We had five different breakout group activities over the course of the two days led by "lead learners" who were former GTA attendees and rockstar GCTs. Every one of them offered teaching activity models I can take back to my school and use in my library lessons and/or share with my teachers. We also got to hear ideas from nine cohort members who shared short "inspiring ideas" with us. Sandra Chow, for example, showed how she and her colleagues use Google Presentations as a tool to have her math students share their own solutions to a math problem with their classmates. Each student types on his/her own slide hyperlinked from a main solution slide. And, because their solutions are available in real time online, their teachers can give immediate feedback.
We also had fun doing game activities like building spaghetti and marshmallow towers at our tables. I'm afraid I wasn't in a single winning group, but I sure enjoyed the competition, got to meet amazing new friends, and learned about games I can adapt to use with my students and teachers.
So many wonderful new friends I got to meet and work with at #gtamtv. Wish I had photos of all of them!
Well, here's a photo of everyone:
Lots of Information, Lots More Ideas, and Even More Questions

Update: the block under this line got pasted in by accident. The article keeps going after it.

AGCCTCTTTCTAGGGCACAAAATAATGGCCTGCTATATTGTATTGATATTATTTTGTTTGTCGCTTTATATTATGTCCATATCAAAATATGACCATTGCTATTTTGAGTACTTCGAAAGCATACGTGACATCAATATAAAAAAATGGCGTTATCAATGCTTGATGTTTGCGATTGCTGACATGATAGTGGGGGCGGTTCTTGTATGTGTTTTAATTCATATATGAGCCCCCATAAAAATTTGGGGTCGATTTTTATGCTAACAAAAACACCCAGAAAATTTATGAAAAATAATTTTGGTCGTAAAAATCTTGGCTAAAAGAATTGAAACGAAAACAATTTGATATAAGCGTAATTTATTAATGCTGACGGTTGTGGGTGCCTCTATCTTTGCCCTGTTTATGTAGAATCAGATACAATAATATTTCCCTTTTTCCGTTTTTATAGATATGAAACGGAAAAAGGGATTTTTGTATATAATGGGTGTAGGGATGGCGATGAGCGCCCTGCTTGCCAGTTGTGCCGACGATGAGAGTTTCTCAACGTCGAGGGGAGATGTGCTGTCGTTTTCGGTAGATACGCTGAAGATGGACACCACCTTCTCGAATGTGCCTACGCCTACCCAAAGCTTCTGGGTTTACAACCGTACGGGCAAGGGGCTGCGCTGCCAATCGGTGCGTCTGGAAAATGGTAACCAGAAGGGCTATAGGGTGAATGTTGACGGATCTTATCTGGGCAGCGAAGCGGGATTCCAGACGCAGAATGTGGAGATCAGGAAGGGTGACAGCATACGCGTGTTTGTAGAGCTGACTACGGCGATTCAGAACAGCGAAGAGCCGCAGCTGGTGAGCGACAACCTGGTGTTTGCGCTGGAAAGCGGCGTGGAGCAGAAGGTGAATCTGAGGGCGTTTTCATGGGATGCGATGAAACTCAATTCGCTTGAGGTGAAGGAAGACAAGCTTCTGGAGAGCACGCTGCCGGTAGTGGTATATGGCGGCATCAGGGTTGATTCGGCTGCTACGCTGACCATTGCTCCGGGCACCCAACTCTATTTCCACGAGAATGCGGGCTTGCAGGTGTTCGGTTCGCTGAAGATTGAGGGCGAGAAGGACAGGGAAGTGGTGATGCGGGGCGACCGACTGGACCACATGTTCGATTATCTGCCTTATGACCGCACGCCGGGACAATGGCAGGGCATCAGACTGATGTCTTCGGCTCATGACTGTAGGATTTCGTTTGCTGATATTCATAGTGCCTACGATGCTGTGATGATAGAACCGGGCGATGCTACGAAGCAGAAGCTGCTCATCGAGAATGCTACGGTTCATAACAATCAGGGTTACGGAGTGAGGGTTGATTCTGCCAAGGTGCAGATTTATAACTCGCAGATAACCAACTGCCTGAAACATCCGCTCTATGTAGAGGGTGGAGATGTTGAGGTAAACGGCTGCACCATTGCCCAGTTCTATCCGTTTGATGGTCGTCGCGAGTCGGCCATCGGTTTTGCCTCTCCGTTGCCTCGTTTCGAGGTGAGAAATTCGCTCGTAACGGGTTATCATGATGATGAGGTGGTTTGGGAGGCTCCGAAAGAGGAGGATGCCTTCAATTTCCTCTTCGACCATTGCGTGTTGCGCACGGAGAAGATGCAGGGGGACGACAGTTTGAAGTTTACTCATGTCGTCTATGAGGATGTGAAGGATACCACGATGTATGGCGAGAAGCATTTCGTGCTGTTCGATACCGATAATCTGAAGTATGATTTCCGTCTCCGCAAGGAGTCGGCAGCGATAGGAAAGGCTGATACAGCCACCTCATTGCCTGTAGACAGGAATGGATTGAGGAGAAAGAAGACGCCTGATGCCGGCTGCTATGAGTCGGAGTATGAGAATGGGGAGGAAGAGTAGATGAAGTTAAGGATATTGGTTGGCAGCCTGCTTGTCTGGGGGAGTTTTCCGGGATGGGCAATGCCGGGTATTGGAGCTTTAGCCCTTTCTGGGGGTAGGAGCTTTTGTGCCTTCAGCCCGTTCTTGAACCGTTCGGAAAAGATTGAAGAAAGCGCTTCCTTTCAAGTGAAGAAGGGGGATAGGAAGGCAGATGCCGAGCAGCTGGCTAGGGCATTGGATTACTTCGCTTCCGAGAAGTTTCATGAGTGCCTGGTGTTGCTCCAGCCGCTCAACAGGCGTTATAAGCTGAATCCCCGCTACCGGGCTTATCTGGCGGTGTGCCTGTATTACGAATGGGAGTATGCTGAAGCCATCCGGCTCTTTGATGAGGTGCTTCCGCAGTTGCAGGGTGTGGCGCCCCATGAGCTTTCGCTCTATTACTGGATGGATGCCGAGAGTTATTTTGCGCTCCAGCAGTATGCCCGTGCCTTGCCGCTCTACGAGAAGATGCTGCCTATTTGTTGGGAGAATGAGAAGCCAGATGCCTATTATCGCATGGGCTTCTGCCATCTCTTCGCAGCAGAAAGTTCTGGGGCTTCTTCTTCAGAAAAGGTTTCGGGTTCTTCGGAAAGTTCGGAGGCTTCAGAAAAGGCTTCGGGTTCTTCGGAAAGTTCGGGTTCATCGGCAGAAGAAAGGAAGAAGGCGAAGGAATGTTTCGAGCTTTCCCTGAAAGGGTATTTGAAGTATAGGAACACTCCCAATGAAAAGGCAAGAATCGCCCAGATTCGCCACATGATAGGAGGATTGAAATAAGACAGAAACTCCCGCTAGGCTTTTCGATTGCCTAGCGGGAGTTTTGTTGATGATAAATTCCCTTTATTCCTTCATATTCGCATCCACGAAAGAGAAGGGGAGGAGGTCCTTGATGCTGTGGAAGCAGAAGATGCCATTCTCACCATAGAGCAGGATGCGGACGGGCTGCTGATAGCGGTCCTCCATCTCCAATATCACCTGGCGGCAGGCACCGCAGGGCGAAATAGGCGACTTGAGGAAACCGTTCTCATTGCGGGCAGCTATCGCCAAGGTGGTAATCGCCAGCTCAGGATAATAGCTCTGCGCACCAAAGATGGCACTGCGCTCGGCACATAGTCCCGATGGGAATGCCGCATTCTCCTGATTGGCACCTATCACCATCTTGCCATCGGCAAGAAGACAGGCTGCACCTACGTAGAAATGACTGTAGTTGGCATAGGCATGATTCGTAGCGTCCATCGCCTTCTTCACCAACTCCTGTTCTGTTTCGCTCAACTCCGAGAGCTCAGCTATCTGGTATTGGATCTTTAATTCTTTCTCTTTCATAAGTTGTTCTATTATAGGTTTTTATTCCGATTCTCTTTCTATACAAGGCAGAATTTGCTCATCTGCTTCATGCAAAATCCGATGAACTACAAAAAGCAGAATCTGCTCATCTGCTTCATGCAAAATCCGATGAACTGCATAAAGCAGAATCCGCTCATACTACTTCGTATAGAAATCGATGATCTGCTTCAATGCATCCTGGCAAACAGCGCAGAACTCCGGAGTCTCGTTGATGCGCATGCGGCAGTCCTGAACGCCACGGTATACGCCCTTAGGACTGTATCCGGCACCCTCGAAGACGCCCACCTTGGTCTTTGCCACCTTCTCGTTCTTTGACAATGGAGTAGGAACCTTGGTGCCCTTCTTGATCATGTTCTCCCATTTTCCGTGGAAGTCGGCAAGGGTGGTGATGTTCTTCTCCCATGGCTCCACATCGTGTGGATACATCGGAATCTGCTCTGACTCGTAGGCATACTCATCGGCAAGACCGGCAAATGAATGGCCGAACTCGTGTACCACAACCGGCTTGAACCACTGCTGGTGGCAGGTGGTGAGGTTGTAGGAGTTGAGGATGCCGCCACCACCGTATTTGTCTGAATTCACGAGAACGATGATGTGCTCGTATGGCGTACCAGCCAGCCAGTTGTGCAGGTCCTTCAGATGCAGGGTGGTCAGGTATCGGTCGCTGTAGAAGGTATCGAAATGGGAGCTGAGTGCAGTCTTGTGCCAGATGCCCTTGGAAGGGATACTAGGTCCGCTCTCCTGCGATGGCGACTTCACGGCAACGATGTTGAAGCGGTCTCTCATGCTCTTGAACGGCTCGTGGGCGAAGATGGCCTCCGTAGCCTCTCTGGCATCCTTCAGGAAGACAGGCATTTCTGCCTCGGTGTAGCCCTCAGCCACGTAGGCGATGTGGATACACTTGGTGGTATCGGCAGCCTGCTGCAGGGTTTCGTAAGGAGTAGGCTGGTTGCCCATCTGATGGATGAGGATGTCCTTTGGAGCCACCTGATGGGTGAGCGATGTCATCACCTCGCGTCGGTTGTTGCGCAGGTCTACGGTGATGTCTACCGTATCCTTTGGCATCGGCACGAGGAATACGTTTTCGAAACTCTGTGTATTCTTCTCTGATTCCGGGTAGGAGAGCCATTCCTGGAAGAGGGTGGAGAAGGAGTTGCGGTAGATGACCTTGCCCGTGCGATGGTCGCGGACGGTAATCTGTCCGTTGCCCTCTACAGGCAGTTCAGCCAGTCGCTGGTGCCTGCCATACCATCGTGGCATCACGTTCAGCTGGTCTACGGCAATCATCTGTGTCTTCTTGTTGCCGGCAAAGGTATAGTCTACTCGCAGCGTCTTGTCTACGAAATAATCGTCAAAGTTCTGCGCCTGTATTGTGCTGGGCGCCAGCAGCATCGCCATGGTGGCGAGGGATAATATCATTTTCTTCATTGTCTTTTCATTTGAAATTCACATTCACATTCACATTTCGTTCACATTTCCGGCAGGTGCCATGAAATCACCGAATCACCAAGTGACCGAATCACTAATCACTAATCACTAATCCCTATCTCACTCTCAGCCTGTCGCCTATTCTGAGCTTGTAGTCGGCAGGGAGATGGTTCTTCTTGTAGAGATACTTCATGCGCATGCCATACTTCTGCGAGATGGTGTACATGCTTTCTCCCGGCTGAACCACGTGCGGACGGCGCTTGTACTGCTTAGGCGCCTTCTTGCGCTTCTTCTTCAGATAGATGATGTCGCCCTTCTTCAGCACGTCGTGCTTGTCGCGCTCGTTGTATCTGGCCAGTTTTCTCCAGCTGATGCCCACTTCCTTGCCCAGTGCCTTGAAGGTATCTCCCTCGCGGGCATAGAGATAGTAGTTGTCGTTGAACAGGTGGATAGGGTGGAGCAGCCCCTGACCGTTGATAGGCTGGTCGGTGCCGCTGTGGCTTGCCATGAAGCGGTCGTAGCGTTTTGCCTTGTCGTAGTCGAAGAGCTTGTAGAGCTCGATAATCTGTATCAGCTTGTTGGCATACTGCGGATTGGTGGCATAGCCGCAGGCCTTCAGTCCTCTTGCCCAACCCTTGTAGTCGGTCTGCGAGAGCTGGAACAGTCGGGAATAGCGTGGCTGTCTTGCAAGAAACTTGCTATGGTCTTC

I read somewhere that Google has recently moved the focus of the Google Teacher Academies from tools to philosophy. That was very clear at the Mountain View Academy. We were definitely all wowed by getting to hear the latest on Google Classroom (in general release August 11!), Google Play for Education, and Google Educator Groups on Google+, but the emphasis was clearly on how to use these and other tools to innovate and make change for our colleagues and students, rather than on tool "how to's." I can't wait to apply the ideas and models for teaching practice in my own school.
Finally, I think I came away with, more than anything, lots of questions. Here are a just few of them:
- I think I've done a good job of introducing and championing the use of Google Drive, Google Docs, and many other Google tools at my school, but I haven't promoted using them through Google Apps for Education. It is clear to me now that we can benefit both from adopting GAFE and from Google Classroom. How can I move my school to take this next step?
- I know from my own experience how valuable blogging can be for helping students to find their voices and learn digital citizenship skills. I got lots of new ideas about how to use blogging more effectively from awesome lead learner David Theriault. How can I "market" blogging to more of my teachers?
- How can I persuade teachers to craft assignments that let students connect to their own interests and choose what they want to learn?
- I've been wanting to create a maker space in my library. I got some good ideas from colleagues at the academy. How can I best start this process at my school?
- How can I turn lessons into games to make them more fun and engaging?
- How can I better share good ideas and professional development with other teachers who are already too busy and/or are intimated by technology?
- I know that teacher librarians are natural fits for what Google is looking for in Google Certified Teachers. What can I do to encourage more teacher librarians to apply and support their applications?
Please stand by as I process and share what I learned and move forward to: